These days, many of us travel with our pets. The reasons are as varied as the breeds but hotel chains have, to a greater or lesser degree, embraced this phenomenon. However, an important facet to consider is, "How completely?"
To be considered truly "pet friendly," a property must do more than merely allow pets in their owners' rooms. Calling a property "pet friendly" implies that it will provide items like bowls and beds, perhaps a small snack, have designated "pet relief" areas, provide clean-up kits, have maps of areas around the hotel that are appropriate for walking the pets, and perhaps offer a list of nearby dog parks and other pet-friendly establishments.
|Relaxing at the Rosewood Georgia|
When our dog took the liberty of climbing onto the room's love seat (as she is allowed to do at home) -- eliciting a horrified cry of, "GET DOWN!" from my wife -- the bellman was quick to reassure us that she was "allowed on every surface in the room." In all, they made us feel like our pooch was as much a valued guest as we were.
The Westin Bayshore in Vancouver, B.C., also made our pooch feel welcome, though there were areas that could have been improved upon. The Westin provided a bed and bowls, but they were sized for small breeds like Yorkies or Chihuahuas. The bed was far too small to be useful to our 85-pound girl, and the food and water bowls would have been emptied in no time at all. Fortunately, we had brought our own, so it was not an issue.
Also on the positive side, the Westin provided a map to the areas around the hotel, a clean-up kit, and treats. Hotel personnel also told us about a dog park in Ambleside Park on English Bay very close to the Lions Gate Bridge.
Hotels that allow pets often, but not always, levy an additional charge for the privilege of bringing your animal. The Westin did not add an additional charge, while the Rosewood charged an additional $50 per stay regardless of the length. Another hotel at which I recently stayed charged an additional $15 per night. That fee is primarily to cover the additional time it takes housekeeping to do a deeper cleaning of the room after the guest and their pet have checked out.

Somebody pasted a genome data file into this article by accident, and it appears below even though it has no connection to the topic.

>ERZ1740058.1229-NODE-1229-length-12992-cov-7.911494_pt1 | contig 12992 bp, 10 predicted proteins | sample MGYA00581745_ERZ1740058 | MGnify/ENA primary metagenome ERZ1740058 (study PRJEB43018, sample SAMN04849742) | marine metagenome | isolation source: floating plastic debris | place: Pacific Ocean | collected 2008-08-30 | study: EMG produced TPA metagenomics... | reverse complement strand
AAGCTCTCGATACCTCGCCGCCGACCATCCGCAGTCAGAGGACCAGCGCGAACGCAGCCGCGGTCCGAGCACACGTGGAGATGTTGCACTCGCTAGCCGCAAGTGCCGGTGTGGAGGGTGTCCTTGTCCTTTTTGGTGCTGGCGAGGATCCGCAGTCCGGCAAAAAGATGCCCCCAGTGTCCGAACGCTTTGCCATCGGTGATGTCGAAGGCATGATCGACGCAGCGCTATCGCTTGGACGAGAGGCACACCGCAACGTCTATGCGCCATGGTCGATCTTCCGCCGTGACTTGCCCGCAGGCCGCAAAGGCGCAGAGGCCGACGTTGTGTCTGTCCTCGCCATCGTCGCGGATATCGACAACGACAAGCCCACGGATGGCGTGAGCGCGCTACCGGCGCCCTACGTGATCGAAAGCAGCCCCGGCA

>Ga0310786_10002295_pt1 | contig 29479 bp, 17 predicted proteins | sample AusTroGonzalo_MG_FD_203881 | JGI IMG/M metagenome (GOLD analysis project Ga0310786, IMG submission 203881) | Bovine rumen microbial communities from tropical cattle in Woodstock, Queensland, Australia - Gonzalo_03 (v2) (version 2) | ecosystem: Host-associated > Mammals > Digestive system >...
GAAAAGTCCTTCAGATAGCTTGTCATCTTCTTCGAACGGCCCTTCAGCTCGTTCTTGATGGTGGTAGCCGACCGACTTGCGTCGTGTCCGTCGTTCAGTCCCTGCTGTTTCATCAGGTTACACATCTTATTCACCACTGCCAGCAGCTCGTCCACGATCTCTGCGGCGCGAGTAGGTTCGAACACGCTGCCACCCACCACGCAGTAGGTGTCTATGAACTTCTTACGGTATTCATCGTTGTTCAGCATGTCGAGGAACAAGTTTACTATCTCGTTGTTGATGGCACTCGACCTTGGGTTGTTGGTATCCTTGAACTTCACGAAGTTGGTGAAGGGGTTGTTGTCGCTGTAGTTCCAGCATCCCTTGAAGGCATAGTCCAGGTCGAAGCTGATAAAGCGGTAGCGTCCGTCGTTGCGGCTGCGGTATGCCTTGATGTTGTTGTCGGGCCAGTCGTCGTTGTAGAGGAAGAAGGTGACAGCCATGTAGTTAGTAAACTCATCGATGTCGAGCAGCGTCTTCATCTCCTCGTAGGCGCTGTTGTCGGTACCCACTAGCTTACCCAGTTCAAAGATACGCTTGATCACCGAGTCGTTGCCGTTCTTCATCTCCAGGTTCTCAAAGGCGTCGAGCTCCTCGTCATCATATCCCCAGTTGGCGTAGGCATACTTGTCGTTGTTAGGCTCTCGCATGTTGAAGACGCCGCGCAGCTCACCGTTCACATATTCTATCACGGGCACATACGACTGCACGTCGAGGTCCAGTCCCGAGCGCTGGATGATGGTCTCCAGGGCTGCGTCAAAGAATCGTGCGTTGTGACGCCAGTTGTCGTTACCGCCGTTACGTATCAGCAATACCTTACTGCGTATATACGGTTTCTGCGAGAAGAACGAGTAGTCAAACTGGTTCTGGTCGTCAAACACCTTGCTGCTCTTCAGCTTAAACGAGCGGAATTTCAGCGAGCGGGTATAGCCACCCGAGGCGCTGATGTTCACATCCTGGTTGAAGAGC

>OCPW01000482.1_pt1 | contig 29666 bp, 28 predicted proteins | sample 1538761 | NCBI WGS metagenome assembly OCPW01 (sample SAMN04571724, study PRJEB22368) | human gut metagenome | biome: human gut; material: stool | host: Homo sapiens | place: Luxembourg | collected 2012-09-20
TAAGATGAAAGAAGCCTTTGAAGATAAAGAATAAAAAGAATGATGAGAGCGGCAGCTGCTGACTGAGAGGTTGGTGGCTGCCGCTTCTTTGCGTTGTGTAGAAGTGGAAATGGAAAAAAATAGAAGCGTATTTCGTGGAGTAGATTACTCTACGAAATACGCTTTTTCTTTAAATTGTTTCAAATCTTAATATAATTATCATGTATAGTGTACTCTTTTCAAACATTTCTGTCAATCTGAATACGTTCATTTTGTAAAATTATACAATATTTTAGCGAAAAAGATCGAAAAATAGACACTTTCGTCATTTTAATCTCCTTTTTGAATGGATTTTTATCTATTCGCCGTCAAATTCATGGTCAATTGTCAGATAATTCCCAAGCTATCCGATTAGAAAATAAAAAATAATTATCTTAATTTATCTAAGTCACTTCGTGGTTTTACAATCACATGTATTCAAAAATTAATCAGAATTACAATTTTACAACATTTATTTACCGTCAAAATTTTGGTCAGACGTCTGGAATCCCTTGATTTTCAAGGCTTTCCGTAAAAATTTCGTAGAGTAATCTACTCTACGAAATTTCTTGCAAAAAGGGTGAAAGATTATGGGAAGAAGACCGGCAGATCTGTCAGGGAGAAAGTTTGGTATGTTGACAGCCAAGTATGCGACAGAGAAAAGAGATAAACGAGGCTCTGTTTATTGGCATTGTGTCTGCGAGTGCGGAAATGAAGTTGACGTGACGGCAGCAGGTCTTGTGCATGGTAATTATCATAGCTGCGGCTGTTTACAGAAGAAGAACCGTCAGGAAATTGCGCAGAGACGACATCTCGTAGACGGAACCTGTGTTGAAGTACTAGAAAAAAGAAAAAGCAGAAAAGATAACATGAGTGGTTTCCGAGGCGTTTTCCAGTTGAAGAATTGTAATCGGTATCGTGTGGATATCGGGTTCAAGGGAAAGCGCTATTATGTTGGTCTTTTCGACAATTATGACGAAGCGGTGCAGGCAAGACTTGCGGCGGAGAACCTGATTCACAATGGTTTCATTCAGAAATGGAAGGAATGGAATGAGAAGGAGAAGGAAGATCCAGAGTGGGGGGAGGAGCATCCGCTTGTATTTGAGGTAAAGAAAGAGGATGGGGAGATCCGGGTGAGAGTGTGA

|One spoiled pooch...|
While hotel personnel at such properties were generally gracious, welcomed our dog when we checked in and occasionally fussed on her when we made our way through the lobby, that was often the end of it, aside from the pet charge, if any. No bowls, no bed, no snacks or treats, no suggestions about where to take the dog for exercise or relief.
Just as a responsible hotelier would not present a junior suite as a "suite," they should not oversell their willingness to accommodate pets.
If a property is truly "pet friendly," that's great. If "pets are welcome" but there are no special accommodations, that's fine as well. My "ask" is that the hotel industry settle on, and consistently use, terms that accurately describe what the hotel has to offer so their human guests can better plan their travels with their furry friends.
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